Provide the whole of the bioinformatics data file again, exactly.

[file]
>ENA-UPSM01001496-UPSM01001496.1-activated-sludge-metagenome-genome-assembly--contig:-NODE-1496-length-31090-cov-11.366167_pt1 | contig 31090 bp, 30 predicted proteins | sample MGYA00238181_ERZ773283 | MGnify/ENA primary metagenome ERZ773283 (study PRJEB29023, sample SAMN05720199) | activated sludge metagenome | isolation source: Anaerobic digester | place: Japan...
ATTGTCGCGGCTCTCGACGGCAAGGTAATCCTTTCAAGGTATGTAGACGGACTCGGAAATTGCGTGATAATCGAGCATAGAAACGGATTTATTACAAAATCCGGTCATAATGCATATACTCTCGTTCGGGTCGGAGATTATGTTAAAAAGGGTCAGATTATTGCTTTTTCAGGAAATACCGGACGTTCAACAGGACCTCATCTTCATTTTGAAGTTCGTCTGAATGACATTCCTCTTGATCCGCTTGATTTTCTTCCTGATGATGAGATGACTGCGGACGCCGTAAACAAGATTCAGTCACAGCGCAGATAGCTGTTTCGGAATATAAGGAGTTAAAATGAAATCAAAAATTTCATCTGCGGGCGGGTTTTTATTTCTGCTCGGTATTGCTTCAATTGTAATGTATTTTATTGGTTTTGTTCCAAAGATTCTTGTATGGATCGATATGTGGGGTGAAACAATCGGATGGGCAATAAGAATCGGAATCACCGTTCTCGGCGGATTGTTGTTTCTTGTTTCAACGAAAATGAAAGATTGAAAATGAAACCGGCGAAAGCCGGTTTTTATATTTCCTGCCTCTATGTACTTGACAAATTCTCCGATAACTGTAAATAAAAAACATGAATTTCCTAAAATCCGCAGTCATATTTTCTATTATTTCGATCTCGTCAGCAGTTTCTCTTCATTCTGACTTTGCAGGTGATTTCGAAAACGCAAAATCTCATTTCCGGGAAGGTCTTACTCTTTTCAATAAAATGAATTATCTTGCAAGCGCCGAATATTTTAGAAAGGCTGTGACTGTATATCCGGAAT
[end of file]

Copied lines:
>ENA-UPSM01001496-UPSM01001496.1-activated-sludge-metagenome-genome-assembly--contig:-NODE-1496-length-31090-cov-11.366167_pt1 | contig 31090 bp, 30 predicted proteins | sample MGYA00238181_ERZ773283 | MGnify/ENA primary metagenome ERZ773283 (study PRJEB29023, sample SAMN05720199) | activated sludge metagenome | isolation source: Anaerobic digester | place: Japan...
ATTGTCGCGGCTCTCGACGGCAAGGTAATCCTTTCAAGGTATGTAGACGGACTCGGAAATTGCGTGATAATCGAGCATAGAAACGGATTTATTACAAAATCCGGTCATAATGCATATACTCTCGTTCGGGTCGGAGATTATGTTAAAAAGGGTCAGATTATTGCTTTTTCAGGAAATACCGGACGTTCAACAGGACCTCATCTTCATTTTGAAGTTCGTCTGAATGACATTCCTCTTGATCCGCTTGATTTTCTTCCTGATGATGAGATGACTGCGGACGCCGTAAACAAGATTCAGTCACAGCGCAGATAGCTGTTTCGGAATATAAGGAGTTAAAATGAAATCAAAAATTTCATCTGCGGGCGGGTTTTTATTTCTGCTCGGTATTGCTTCAATTGTAATGTATTTTATTGGTTTTGTTCCAAAGATTCTTGTATGGATCGATATGTGGGGTGAAACAATCGGATGGGCAATAAGAATCGGAATCACCGTTCTCGGCGGATTGTTGTTTCTTGTTTCAACGAAAATGAAAGATTGAAAATGAAACCGGCGAAAGCCGGTTTTTATATTTCCTGCCTCTATGTACTTGACAAATTCTCCGATAACTGTAAATAAAAAACATGAATTTCCTAAAATCCGCAGTCATATTTTCTATTATTTCGATCTCGTCAGCAGTTTCTCTTCATTCTGACTTTGCAGGTGATTTCGAAAACGCAAAATCTCATTTCCGGGAAGGTCTTACTCTTTTCAATAAAATGAATTATCTTGCAAGCGCCGAATATTTTAGAAAGGCTGTGACTGTATATCCGGAAT